The Poi Kalyon square is the star in the Bukharan sapphire, the beating heart of the Old Town, and the visual high point (both literal and metaphorical) of the city's skyline. One of the most impressive monuments in Bukhara, the 12th-century Kalon Minaret can be climbed for fine views over the city. Next to it is the 16th-century Kalon Mosque, built on the site of an earlier mosque.
The title Po-i Kalan, which means 'at the foot of the Great', is derived from its place at the foot of the Kalyon Minar (the Great Minaret), the tapering, mud-brick tower which rises gracefully some 45m above the city.
The minaret was built in 1127 and it was, so an inscription tells us, the work of an architect named Bako. He ordered that the foundations be dug some 13m deep, and demanded the labourers use a special mortar that was mixed with bulls' blood, camel milk and eggs. It took two years to set. Local inhabitants believe that the architect was buried somewhere among houses of the neighboring residential quarter.
The exact original height of the minaret is unknown but it is thought to have been the tallest free-standing tower in the world. The uppermost section appears to have been lost (possibly due to an earthquake) and the part below reworked.
Bako died not long after the minaret was completed, purportedly broken hearted that it had failed to live up to his dreams. Genghis Khan looked upon it a little more favourably in the following century, however, and, having seen it for miles as he rode across the steppe and been suitably impressed, he spared the tower when all around it was razed.
There is a brick spiral staircase that twists up inside around the pillar, leading to the landing in sixteen-arched rotunda - skylight, which based on a magnificent stalactite cornice (sharafa). If you're feeling fit, you can climb to the top of the Kalyon Minar (US$3 for access). The 104 steps of the staircase spiral upwards, becoming ever narrower as the tower slowly tapers from a diameter of 9m to 6m. Leaning out through one of the 16 arches at the top grants you an unforgettable view of a peerless city. Don't lean too far, however, as the Mangits were fond of tying their prisoners up in sacks and chucking them off the top, a grisly but no doubt effective punishment that endured well into the 1800s, much to the disgust of Lord Curzon.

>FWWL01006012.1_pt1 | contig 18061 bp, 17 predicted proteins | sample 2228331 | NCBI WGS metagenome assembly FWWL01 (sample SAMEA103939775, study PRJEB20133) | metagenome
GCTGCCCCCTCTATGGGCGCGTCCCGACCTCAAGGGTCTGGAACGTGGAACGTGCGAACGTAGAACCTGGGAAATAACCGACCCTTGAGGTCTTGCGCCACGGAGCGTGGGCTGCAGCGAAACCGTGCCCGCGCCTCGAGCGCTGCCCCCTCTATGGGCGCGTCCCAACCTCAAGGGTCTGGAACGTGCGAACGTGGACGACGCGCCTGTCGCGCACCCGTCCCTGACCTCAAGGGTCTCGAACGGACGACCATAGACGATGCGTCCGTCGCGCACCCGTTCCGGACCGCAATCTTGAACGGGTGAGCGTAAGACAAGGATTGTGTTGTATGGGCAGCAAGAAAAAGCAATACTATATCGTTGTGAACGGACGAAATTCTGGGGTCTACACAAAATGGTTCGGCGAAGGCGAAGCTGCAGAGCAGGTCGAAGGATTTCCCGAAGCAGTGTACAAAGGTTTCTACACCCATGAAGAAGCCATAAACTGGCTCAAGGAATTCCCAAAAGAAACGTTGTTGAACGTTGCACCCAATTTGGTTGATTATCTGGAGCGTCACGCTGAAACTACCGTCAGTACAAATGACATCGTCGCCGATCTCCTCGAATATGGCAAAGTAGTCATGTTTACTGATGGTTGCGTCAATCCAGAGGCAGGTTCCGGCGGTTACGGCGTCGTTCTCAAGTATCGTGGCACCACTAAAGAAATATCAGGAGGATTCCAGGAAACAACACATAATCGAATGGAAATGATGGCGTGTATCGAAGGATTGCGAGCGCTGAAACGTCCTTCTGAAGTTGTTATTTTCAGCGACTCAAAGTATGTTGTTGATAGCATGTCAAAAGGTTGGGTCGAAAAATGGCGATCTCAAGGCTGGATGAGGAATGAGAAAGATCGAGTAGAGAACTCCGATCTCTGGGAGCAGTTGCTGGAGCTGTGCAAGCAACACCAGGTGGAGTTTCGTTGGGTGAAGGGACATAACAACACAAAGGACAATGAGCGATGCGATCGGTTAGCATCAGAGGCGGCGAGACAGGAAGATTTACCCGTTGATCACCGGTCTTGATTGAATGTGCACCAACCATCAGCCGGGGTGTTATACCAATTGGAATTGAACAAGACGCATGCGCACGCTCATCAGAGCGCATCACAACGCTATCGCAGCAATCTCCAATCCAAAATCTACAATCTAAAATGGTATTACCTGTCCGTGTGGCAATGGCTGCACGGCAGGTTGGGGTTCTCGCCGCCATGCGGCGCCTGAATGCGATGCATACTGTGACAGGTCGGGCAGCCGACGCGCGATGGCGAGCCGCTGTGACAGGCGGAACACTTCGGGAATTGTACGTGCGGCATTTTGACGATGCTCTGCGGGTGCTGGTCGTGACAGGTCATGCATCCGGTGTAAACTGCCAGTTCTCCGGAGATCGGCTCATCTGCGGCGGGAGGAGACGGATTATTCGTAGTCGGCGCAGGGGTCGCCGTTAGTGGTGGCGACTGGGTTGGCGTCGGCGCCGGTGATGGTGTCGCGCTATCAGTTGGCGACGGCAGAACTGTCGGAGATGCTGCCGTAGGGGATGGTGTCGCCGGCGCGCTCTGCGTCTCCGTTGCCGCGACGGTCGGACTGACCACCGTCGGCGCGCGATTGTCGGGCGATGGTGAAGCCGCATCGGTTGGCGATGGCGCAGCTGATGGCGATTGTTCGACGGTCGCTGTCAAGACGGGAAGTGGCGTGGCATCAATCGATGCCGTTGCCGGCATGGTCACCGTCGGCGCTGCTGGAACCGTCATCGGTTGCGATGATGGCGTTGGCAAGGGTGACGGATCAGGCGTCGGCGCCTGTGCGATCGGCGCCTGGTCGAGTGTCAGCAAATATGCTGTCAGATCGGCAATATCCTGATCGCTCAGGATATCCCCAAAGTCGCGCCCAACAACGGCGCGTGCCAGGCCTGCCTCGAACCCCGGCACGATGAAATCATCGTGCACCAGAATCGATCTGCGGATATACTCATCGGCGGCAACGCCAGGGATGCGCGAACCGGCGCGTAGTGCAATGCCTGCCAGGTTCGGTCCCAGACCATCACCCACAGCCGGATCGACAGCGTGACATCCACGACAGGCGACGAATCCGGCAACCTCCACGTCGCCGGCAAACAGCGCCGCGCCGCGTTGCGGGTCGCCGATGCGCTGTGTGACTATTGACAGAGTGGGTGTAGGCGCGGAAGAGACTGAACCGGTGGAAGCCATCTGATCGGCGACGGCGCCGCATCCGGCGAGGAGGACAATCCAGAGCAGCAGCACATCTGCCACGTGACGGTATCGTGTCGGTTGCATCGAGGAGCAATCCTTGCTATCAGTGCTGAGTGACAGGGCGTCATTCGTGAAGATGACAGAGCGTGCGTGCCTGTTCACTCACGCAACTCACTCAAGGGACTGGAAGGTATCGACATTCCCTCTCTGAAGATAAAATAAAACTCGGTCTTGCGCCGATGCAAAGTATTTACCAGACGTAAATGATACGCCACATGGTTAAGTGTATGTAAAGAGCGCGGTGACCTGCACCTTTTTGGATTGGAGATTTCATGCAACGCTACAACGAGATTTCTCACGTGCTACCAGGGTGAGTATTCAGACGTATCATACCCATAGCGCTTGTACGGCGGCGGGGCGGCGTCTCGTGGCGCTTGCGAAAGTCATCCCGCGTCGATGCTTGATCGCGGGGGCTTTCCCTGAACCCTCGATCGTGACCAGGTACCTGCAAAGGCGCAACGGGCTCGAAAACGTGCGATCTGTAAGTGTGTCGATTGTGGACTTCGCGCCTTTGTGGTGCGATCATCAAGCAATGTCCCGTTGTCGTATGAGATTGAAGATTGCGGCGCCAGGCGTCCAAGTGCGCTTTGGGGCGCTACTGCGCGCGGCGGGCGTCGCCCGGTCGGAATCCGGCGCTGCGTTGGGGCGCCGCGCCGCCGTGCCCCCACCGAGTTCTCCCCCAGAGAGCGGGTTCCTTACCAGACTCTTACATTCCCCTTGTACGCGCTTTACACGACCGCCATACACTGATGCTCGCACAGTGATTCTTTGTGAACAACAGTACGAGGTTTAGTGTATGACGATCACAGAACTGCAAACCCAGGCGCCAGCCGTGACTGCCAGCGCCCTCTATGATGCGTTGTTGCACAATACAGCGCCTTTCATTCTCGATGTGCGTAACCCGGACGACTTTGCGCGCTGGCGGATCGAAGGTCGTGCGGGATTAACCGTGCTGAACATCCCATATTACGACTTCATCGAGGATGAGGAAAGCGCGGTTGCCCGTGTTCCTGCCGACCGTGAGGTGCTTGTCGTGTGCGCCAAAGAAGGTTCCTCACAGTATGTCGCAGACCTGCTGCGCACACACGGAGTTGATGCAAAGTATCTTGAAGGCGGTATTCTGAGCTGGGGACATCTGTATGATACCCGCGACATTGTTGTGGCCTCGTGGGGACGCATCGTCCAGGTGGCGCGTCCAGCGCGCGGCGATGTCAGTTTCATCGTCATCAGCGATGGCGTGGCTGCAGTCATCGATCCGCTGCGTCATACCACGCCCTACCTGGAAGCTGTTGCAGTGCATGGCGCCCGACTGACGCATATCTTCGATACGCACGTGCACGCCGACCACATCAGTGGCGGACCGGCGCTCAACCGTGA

In the sun dial-like shadow of the Kalyon Minar, the Kalyon Mosque (the Great Mosque) stands on the foundations of the earlier, 8th-century mosque in which Genghis Khan ordered that the pages of the Quran be trampled beneath the feet of his horses and the entirety of Bukhara (with the exception of the Kalyon Minar) be destroyed. The mosque was burnt to a cinder.
This replacement, a worthy successor, is also known as the Juma or Friday Mosque and was built by the Shaybanids in 1514. An inscription on the mosques facade attests to this completion date. Since then it has served as the city's main mosque: there is space for more than 10,000 worshippers to pray, the entire male population of the city at the time of its construction.
You enter through the eastern gate on Poi Kalyon and descend into a truly breathtakingly beautiful courtyard surrounded by 208 columns and 288 domes; the numerous pillars evoke the legendary court of Solomon and are an evocative statement in mosques and palaces from the Alhambra in Moorish Spain, to the forts and palaces of emperors in Mughal India. On the western side of the plaza is the turquoise-tiled Kok Gumbaz (blue dome), an architectural bubble, the shape of which belies its weight and width. Beneath it lies the mosque's wonderfully gilded mihrab and an unusual octagonal structure designed to improve the building's acoustics, amplifying the voice of the Imam as he speaks his Friday sermon. The inscription on the dome itself, a spider-spun web of Kufic calligraphy, reads 'Immortality belongs to God.'